The European Commission suspended Albanian agriculture funds due to corruption suspicions, the EU Delegation in Albania told reporters.
Albanian media had earlier reported that the funds had been suspended, referring to Albanian government sources.
“The European Commission has informed the Government of Albania that it has undertaken preventive measures based on preliminary information provided by the European Anti-Fraud Office [OLAF], following an investigation over corruption allegations during the implementation of IPARD II [programme],” the Delegation told reporters.
“As a preventive measure aimed to protect the financial interests of the European Union, the European Commission has interrupted temporary disbursements to the Albanian authorities for expenses incurred as part of IPARD II programme,” it continued.
The Instrument for Pre-accession Assistance (IPA) includes support for IPA rural development programmes (IPARD), and aims to help EU candidate countries develop their respective agricultural industries.
The current IPARD III programme had originally earmarked some 112 million euros for Albania out of a total budget of close to one billion for the five EU candidate countries. Targets for the fund included more than 2,100 jobs created, and more than 260 producer organisations supported in Albania.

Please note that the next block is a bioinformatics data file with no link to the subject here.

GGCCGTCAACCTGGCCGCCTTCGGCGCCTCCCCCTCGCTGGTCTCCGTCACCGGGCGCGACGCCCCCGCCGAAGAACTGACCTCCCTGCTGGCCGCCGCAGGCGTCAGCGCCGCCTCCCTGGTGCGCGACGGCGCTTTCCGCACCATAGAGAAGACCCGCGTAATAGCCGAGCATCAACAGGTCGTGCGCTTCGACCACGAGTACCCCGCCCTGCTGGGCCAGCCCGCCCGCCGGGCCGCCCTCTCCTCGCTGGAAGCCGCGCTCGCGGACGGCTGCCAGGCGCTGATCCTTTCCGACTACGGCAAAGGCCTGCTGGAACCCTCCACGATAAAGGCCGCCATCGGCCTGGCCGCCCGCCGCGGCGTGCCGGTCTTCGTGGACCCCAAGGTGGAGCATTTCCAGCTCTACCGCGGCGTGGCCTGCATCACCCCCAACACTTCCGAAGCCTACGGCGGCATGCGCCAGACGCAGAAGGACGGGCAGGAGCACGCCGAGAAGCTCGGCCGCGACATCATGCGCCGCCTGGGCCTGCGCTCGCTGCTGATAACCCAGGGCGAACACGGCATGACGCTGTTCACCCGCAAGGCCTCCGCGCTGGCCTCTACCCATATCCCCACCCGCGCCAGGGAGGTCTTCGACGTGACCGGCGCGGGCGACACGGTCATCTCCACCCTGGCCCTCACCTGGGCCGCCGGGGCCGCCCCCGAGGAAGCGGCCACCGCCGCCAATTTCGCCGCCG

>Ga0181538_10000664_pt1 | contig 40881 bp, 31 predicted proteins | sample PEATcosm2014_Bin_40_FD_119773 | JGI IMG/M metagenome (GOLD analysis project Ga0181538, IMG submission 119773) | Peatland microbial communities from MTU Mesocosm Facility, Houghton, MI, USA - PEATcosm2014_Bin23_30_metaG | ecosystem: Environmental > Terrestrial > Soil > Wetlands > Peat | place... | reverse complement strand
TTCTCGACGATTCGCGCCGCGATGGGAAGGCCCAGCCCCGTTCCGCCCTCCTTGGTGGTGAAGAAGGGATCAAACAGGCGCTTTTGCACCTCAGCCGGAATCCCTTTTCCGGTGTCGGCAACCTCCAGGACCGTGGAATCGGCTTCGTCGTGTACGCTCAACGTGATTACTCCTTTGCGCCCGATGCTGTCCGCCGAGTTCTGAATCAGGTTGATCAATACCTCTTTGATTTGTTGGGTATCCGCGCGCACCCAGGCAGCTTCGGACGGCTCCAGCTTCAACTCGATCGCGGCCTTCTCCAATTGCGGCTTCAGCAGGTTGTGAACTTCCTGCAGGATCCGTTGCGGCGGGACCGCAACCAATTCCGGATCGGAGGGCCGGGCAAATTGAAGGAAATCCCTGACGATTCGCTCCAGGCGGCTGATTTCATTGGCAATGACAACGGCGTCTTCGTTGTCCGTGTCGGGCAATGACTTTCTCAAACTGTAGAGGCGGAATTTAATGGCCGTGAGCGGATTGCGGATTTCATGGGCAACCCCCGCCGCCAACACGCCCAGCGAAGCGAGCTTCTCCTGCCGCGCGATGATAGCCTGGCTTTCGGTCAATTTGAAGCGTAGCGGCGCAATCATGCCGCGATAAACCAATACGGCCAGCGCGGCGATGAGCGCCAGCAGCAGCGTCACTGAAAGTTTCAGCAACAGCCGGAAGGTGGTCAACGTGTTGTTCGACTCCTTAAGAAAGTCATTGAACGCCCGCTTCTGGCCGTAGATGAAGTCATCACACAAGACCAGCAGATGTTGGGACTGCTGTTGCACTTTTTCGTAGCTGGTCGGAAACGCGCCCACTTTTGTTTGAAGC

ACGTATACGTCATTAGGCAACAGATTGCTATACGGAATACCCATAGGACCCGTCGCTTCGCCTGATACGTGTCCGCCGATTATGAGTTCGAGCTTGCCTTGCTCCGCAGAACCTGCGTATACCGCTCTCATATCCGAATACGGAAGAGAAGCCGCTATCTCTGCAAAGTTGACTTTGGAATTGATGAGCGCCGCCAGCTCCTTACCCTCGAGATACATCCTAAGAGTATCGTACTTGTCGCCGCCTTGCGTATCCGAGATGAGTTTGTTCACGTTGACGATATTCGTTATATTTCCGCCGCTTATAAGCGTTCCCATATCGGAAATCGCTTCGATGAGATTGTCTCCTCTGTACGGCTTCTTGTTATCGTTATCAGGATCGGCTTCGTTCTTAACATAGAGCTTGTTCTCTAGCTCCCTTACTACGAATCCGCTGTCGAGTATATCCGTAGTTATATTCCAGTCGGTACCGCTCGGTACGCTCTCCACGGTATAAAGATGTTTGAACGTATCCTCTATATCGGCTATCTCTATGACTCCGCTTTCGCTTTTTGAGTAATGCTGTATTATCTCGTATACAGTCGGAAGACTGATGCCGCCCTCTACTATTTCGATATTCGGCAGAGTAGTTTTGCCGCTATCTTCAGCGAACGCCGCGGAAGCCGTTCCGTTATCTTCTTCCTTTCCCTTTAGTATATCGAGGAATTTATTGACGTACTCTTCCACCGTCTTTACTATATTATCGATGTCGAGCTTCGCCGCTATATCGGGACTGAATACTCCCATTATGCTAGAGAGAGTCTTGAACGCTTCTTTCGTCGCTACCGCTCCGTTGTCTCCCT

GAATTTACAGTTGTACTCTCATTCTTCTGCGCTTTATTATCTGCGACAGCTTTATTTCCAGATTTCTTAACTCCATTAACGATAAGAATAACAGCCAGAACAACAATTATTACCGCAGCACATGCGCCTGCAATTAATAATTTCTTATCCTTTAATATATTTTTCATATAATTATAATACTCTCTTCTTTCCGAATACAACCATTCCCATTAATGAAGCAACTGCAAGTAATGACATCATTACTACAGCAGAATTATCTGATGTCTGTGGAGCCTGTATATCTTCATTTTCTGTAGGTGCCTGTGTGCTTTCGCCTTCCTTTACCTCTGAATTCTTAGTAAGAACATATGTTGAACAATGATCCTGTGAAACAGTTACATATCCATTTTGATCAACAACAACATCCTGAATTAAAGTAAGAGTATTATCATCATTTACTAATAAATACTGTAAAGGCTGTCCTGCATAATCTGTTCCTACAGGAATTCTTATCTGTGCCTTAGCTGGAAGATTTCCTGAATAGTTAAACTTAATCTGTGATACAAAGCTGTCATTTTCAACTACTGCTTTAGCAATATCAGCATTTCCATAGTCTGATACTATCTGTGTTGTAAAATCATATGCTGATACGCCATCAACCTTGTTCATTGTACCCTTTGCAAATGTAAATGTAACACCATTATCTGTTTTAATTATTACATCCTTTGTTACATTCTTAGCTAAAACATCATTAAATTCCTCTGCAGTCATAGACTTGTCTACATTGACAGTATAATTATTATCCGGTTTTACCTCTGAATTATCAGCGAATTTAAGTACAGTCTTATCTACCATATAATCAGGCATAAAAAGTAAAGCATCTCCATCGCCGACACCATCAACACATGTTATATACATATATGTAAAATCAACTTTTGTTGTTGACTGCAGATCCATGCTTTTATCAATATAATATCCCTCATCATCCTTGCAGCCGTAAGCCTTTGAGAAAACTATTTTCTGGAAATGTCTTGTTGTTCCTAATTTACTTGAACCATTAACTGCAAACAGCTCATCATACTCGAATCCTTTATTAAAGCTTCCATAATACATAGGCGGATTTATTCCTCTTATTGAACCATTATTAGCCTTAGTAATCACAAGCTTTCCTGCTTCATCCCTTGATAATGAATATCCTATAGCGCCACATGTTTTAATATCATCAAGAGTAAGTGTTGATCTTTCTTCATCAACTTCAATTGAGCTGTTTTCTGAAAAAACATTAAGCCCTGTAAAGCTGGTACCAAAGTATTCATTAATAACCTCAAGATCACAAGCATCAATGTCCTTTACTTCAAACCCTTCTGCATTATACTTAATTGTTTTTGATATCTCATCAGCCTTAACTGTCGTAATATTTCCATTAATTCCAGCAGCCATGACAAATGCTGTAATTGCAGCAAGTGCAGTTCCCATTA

Corruption in Albania is widespread. The Special Prosecution Office was this week approved to arrest Arben Ahmetaj, former Deputy Prime Minister and highest ranking official to face corruption charges in more than three decades.
Last year, environmental organisations sued Albanian authorities for control of the contract for the ongoing construction of Vlora airport, arguing the building work threatened vital wetlands and biodiverse areas in violation of national laws.
“By continuing with the development plans, the Albanian authorities are violating national laws and international conventions, bypassing procedures, and rejecting the opposing remarks of international institutions,” activists said.
Activists argued that the Vjosa-Narta Protected Area is one of the most important ecological ecosystems remaining in Albania. Private companies invested some 104 million euros in the project, while taxpayers stand to pay 138 million, or 40 percent of the cost of construction, if the project fails.
The European Commission said the Anti-Fraud Office investigation into the Albanian agriculture funds is ongoing, and refused to comment on the possible results of the investigation.
“When OLAF delivers the final report, the European Commission will inform Albanian authorities and, based on the report conclusions, will undertake any necessary measures to protect the financial interests of the European Union,” the European Commission said.
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